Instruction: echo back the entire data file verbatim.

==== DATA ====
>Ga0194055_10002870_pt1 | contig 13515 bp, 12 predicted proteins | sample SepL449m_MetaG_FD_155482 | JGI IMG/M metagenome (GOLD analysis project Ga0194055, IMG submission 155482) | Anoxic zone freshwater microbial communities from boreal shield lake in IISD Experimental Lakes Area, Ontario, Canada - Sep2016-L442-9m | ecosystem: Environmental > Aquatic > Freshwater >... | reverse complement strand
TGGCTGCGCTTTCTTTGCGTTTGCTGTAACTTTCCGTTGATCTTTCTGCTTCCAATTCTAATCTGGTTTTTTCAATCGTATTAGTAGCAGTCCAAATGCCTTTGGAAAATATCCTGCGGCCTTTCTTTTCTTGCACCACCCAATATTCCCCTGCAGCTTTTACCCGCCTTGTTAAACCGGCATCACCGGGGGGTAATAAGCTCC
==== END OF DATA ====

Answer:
>Ga0194055_10002870_pt1 | contig 13515 bp, 12 predicted proteins | sample SepL449m_MetaG_FD_155482 | JGI IMG/M metagenome (GOLD analysis project Ga0194055, IMG submission 155482) | Anoxic zone freshwater microbial communities from boreal shield lake in IISD Experimental Lakes Area, Ontario, Canada - Sep2016-L442-9m | ecosystem: Environmental > Aquatic > Freshwater >... | reverse complement strand
TGGCTGCGCTTTCTTTGCGTTTGCTGTAACTTTCCGTTGATCTTTCTGCTTCCAATTCTAATCTGGTTTTTTCAATCGTATTAGTAGCAGTCCAAATGCCTTTGGAAAATATCCTGCGGCCTTTCTTTTCTTGCACCACCCAATATTCCCCTGCAGCTTTTACCCGCCTTGTTAAACCGGCATCACCGGGGGGTAATAAGCTCC